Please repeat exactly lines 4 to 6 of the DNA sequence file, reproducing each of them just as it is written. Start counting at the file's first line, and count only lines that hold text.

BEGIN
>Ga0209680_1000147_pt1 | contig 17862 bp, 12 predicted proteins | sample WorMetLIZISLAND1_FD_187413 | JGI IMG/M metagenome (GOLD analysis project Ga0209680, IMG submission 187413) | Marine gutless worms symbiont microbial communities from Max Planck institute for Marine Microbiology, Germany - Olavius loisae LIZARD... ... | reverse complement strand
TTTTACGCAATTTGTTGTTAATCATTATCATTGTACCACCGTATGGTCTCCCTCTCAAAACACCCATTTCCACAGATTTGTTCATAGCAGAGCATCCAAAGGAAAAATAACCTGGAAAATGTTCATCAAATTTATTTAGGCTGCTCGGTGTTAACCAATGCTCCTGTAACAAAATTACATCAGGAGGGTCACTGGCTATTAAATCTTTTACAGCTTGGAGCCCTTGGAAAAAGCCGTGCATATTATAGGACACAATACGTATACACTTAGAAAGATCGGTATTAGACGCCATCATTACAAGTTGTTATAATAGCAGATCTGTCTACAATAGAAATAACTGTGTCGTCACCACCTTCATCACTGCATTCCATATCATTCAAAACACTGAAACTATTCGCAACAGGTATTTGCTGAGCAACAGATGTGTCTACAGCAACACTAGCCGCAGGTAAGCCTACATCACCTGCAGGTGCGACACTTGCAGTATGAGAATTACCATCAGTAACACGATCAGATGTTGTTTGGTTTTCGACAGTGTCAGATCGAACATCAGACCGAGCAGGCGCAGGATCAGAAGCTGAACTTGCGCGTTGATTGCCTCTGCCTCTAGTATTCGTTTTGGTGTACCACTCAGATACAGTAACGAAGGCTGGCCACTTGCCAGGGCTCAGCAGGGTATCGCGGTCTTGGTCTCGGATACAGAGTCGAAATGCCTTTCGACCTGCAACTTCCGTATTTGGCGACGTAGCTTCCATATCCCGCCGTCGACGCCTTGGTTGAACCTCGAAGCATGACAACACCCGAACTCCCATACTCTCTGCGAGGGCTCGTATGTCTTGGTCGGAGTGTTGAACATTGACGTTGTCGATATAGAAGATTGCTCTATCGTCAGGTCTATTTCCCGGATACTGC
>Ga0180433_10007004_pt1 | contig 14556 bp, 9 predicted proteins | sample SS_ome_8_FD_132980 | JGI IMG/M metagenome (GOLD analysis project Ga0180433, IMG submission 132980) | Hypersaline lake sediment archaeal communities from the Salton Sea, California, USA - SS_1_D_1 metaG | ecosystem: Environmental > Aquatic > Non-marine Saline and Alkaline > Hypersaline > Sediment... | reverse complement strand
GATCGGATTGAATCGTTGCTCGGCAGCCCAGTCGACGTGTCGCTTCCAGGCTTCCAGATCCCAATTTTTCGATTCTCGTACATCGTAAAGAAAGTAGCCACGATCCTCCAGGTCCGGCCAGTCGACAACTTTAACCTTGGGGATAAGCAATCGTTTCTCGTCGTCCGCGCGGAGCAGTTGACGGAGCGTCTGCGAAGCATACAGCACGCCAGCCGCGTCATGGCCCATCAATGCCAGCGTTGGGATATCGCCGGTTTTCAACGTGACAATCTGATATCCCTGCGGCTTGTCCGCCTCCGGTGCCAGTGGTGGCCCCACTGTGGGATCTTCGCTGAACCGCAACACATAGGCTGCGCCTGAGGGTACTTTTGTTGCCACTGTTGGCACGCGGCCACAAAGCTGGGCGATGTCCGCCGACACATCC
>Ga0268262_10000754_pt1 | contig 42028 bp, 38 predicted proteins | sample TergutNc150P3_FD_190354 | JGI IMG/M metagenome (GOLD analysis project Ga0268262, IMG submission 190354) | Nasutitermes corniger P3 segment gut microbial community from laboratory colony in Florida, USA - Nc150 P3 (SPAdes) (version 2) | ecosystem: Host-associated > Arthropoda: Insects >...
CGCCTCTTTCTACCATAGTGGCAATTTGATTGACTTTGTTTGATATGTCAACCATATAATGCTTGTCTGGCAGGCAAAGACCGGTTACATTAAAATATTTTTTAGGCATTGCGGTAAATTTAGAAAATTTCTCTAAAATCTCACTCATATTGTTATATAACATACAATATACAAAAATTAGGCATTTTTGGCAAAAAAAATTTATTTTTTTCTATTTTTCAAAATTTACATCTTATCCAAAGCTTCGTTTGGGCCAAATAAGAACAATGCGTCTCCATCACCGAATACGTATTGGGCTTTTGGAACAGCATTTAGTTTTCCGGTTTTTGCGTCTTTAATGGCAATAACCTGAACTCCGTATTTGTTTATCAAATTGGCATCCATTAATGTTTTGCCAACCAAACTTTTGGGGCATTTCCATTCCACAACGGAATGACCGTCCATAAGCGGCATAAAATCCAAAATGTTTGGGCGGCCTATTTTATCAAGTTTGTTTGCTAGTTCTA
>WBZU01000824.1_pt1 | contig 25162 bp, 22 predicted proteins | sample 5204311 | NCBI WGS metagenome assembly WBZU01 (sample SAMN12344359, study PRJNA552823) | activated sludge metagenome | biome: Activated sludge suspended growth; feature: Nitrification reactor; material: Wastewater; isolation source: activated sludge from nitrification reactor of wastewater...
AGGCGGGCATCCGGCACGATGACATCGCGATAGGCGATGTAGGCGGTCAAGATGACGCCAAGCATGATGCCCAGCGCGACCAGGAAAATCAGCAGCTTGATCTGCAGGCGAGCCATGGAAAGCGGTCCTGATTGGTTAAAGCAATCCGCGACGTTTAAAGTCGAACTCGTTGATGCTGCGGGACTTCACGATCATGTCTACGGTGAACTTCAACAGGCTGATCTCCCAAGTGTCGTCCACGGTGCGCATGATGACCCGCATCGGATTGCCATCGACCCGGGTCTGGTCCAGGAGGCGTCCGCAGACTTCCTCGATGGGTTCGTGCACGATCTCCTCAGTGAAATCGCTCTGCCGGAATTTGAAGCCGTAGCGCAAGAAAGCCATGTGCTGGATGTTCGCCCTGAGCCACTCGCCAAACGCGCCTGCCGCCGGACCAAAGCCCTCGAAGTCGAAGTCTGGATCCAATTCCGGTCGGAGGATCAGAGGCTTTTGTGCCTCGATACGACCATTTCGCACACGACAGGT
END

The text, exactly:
GATCGGATTGAATCGTTGCTCGGCAGCCCAGTCGACGTGTCGCTTCCAGGCTTCCAGATCCCAATTTTTCGATTCTCGTACATCGTAAAGAAAGTAGCCACGATCCTCCAGGTCCGGCCAGTCGACAACTTTAACCTTGGGGATAAGCAATCGTTTCTCGTCGTCCGCGCGGAGCAGTTGACGGAGCGTCTGCGAAGCATACAGCACGCCAGCCGCGTCATGGCCCATCAATGCCAGCGTTGGGATATCGCCGGTTTTCAACGTGACAATCTGATATCCCTGCGGCTTGTCCGCCTCCGGTGCCAGTGGTGGCCCCACTGTGGGATCTTCGCTGAACCGCAACACATAGGCTGCGCCTGAGGGTACTTTTGTTGCCACTGTTGGCACGCGGCCACAAAGCTGGGCGATGTCCGCCGACACATCC
>Ga0268262_10000754_pt1 | contig 42028 bp, 38 predicted proteins | sample TergutNc150P3_FD_190354 | JGI IMG/M metagenome (GOLD analysis project Ga0268262, IMG submission 190354) | Nasutitermes corniger P3 segment gut microbial community from laboratory colony in Florida, USA - Nc150 P3 (SPAdes) (version 2) | ecosystem: Host-associated > Arthropoda: Insects >...
CGCCTCTTTCTACCATAGTGGCAATTTGATTGACTTTGTTTGATATGTCAACCATATAATGCTTGTCTGGCAGGCAAAGACCGGTTACATTAAAATATTTTTTAGGCATTGCGGTAAATTTAGAAAATTTCTCTAAAATCTCACTCATATTGTTATATAACATACAATATACAAAAATTAGGCATTTTTGGCAAAAAAAATTTATTTTTTTCTATTTTTCAAAATTTACATCTTATCCAAAGCTTCGTTTGGGCCAAATAAGAACAATGCGTCTCCATCACCGAATACGTATTGGGCTTTTGGAACAGCATTTAGTTTTCCGGTTTTTGCGTCTTTAATGGCAATAACCTGAACTCCGTATTTGTTTATCAAATTGGCATCCATTAATGTTTTGCCAACCAAACTTTTGGGGCATTTCCATTCCACAACGGAATGACCGTCCATAAGCGGCATAAAATCCAAAATGTTTGGGCGGCCTATTTTATCAAGTTTGTTTGCTAGTTCTA